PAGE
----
NG: It’s always a fresh start. I don’t think there is influence from a film to a film. It’s hard to find a good story. For example, I don’t think I’m going to make a film like In Satmar Custody again because it’s a specific story. When we filmed Jerusalem Is Proud to Present, we thought [the filming was] going to be one year because we knew [the parade was] in six to eight months. Who could have guessed we were going to have a war and they were going to postpone it. Then the film [required] three years. Every time you start a [documentary], you don’t know where it’s going to take you. I’m shocked that Family Time was made because [my parents’ consent] wasn’t planned. Every film is like a child and has its own characteristics.


EW: Since your films are about Israel and Jewish people, do you intend to continue this pattern or are there other subjects you want to explore?

NG: I’m interested in the fringe, in subjects that need to be voiced that we [don’t] hear. My [family is] Jewish Yemenite, so I think I got my sensitivity from being different. [My differences] made me more aware of [minority groups].


EW: Your films have been shown all over the world, including the Atlanta Jewish Film Festival, and you’ve earned international recognition. What kind of feedback have you gotten from viewers and people in the film industry?

NG: I was very lucky. Wherever I [went they were] well received. [They have] been in hundreds of film festivals so the reaction was always very positive, but you’ll always have someone who criticizes your work. I like traveling and having a [question and answer session] afterward because it creates [discussion] about the subject.


EW: While the reactions have been mostly positive, people connect to your films in different ways. For you, what is the main purpose of Jerusalem is Proud to Present?

NG: That was the first film [in which] I dealt with [being] in the closet until the age of 35 because [it was] a subject I was so afraid to deal with. I [had many] questions about [pride parades] because I was closeted. I was afraid about how my family [would] react to [the] film. One of the reasons I have characters on both sides was [so] my father [would] watch it and connect to it [by hearing] his opinion: parades shouldn’t happen. I wanted to show the variety [of] opinions about making a pride parade in Jerusalem. You can be with the character who represents your opinion but see the consequences [of taking] your opinion to an extreme place. You can have your own opinion, but know the limit. You cannot lose your humanity.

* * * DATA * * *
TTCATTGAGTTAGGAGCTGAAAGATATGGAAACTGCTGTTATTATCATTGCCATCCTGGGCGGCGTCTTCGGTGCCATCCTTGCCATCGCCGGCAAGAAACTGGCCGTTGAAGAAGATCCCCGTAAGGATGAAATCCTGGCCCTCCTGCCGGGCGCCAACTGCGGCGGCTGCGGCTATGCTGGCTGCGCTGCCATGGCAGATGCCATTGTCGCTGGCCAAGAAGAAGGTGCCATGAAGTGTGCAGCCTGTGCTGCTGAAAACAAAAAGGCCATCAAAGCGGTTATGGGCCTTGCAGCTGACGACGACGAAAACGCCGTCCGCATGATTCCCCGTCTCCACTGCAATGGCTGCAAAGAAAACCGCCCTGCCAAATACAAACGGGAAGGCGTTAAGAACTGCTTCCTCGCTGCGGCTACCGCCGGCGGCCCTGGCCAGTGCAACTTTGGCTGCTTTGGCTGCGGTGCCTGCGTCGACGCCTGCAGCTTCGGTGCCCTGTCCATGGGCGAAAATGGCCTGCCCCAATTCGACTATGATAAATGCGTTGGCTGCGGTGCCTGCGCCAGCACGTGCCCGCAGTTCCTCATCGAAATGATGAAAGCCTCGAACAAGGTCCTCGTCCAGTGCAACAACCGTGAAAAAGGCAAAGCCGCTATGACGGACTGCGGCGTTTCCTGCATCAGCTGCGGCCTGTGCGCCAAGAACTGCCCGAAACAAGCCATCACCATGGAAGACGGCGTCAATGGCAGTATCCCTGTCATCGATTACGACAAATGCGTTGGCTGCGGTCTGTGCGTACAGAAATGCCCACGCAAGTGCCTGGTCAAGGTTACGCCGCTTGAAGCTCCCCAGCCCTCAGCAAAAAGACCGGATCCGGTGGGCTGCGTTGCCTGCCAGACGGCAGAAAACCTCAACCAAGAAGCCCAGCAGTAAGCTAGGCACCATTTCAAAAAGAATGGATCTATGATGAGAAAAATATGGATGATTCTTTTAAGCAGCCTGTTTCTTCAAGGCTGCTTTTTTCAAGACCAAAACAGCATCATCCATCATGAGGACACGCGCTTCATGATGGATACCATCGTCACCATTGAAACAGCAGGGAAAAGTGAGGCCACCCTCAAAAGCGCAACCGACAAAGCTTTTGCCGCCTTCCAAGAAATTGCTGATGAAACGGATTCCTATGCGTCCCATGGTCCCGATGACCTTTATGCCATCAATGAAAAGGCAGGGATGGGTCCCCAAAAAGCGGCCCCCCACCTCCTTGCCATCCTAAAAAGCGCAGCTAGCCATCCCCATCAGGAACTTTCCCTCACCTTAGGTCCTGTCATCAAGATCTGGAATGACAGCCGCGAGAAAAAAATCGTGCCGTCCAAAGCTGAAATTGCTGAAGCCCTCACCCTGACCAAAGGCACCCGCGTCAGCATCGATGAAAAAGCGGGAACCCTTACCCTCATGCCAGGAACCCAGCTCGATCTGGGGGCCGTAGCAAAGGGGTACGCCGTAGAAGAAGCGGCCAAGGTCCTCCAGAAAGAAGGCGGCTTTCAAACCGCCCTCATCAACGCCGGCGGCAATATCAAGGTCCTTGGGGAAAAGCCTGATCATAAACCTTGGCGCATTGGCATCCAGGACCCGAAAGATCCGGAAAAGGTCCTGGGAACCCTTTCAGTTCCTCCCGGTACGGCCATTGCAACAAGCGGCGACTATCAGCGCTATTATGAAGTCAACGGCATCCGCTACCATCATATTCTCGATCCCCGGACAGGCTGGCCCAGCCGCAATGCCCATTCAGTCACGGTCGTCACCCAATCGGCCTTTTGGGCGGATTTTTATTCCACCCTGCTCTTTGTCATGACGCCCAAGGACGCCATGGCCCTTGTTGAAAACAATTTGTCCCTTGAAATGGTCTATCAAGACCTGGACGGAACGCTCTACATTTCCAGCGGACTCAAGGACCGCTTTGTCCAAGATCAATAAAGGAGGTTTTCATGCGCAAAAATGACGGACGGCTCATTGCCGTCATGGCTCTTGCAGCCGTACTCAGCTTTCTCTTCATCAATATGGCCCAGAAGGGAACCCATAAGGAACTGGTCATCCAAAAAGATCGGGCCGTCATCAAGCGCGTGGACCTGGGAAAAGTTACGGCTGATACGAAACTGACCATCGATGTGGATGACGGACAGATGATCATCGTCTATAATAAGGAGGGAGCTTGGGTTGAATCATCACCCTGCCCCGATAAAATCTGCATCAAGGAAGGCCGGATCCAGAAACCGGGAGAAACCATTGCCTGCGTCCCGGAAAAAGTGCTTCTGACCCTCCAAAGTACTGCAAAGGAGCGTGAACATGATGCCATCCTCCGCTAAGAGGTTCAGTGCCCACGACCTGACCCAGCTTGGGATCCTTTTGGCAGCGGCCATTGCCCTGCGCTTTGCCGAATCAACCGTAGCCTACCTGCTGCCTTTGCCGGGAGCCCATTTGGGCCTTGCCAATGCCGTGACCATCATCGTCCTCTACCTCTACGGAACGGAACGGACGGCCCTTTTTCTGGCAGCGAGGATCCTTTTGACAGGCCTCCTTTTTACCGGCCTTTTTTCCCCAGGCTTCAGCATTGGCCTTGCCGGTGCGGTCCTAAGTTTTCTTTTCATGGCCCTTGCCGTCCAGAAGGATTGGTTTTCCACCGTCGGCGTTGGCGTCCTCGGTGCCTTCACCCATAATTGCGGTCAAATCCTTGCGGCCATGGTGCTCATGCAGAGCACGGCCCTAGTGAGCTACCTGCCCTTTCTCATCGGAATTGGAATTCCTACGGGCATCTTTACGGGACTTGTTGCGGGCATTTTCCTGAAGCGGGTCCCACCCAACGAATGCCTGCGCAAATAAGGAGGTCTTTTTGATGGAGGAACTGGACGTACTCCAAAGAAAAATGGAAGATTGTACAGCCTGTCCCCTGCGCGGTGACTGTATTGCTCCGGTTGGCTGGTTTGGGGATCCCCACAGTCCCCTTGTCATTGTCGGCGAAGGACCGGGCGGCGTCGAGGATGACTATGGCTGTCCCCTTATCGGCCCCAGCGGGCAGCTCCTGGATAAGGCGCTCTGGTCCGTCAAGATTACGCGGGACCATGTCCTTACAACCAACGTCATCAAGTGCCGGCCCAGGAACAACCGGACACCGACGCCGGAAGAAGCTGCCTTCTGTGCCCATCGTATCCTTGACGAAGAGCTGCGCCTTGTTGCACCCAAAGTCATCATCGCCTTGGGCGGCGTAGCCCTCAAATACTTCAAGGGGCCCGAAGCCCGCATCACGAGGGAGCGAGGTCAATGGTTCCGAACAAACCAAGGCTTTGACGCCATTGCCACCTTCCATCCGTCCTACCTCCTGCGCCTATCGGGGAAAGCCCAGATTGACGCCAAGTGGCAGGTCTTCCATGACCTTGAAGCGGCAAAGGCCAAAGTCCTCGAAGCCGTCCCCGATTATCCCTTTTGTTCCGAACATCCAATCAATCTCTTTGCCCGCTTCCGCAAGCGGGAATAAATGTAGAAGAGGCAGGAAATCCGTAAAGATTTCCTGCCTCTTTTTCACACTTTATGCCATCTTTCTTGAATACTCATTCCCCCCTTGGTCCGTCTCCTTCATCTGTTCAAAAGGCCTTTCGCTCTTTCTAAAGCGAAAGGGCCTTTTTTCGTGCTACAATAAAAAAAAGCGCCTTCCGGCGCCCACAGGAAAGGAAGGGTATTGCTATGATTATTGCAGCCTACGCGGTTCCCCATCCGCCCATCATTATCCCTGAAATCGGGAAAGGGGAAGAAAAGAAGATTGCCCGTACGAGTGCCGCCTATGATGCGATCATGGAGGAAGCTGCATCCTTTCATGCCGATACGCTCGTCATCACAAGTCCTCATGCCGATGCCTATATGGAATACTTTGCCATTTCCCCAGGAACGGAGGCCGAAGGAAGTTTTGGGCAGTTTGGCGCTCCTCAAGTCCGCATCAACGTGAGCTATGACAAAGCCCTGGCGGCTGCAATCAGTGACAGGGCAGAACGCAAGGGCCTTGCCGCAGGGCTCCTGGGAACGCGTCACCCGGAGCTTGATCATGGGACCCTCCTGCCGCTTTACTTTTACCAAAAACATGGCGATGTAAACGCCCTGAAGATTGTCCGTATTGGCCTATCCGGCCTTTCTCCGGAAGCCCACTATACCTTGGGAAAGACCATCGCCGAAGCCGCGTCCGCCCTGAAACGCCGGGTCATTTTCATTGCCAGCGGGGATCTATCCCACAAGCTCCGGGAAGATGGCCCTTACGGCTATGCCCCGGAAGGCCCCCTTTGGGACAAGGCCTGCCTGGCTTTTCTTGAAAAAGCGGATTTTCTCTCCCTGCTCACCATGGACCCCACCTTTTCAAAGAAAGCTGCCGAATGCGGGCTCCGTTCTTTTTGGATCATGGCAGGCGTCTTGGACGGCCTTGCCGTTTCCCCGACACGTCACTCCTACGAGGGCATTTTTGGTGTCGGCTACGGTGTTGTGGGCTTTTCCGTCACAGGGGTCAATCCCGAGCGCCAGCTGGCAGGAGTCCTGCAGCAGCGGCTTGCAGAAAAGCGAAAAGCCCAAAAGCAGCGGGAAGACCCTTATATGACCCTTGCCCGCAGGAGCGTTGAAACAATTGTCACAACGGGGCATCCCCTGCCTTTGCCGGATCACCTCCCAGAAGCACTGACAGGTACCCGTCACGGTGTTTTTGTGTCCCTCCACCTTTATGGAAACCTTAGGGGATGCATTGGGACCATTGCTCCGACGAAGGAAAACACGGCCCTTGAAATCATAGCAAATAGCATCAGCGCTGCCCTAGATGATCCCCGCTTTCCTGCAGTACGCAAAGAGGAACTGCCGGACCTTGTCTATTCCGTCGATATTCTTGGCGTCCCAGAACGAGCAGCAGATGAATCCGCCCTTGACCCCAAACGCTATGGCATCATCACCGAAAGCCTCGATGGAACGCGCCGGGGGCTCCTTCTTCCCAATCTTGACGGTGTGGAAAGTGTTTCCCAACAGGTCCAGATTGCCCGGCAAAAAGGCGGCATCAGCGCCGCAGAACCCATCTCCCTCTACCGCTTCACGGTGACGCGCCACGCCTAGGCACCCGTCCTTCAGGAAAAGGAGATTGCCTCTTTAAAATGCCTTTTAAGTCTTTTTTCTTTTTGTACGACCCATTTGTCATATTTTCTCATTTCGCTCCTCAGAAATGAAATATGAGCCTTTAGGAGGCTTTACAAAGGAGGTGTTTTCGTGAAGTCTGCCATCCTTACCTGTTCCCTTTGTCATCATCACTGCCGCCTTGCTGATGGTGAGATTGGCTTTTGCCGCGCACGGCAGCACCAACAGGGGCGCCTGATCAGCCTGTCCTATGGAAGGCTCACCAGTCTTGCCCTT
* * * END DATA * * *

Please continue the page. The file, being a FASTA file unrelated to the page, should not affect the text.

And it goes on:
EW: How was the process of filming your family in Family Time different from filming people you didn’t know before?

NG: It was the hardest thing. I lost the tools of the director because at times I felt I [was] harming my family. I would stop the camera because I thought [I was not showing] my family in a positive way. It was the hardest film I’ve ever made because I was their son. I needed to protect them, but in order to understand the characters, you have to paint the whole picture.


EW: What does your family think of the film?

NG: They love it. It was a surprise because they were closeted [about my identity] even after I came out to [them]. I worried for almost two years when we edited the film. It’s a film [about] this conversation you want to make with your parents but you’re afraid to. Normally I’m courageous, but with them it was hard. At the end, I was happy they [gave] me the opportunity to film them. You could see how much love they have for [me]. Even though my father had a hard time, he agreed [for it] to be on TV and be shown all over Israel.


EW: For students at Emory who want to use art to explore social issues like you do, what kind of advice do you have for starting?

NG: Follow your dream. With acting, I gave up and I [don’t] know what would have happened, but if you want something, go for it. I got so many rejections [in] filmmaking. I have a pile of letters of “no, no, no, no” for scripts that I wrote, but the “no” was a step. It was hard, but after a while, it was just a step to go higher and higher. Listen to yourself. Know your talent and follow it. Never give up.